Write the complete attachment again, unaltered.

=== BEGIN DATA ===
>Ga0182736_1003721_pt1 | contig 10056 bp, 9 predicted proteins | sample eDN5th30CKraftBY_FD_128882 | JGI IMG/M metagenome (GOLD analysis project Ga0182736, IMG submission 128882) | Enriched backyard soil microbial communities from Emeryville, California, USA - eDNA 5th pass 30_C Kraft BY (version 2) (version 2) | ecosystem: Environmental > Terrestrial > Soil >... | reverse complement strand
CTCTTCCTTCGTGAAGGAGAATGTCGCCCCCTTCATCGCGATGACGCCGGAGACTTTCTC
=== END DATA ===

>Ga0182736_1003721_pt1 | contig 10056 bp, 9 predicted proteins | sample eDN5th30CKraftBY_FD_128882 | JGI IMG/M metagenome (GOLD analysis project Ga0182736, IMG submission 128882) | Enriched backyard soil microbial communities from Emeryville, California, USA - eDNA 5th pass 30_C Kraft BY (version 2) (version 2) | ecosystem: Environmental > Terrestrial > Soil >... | reverse complement strand
CTCTTCCTTCGTGAAGGAGAATGTCGCCCCCTTCATCGCGATGACGCCGGAGACTTTCTC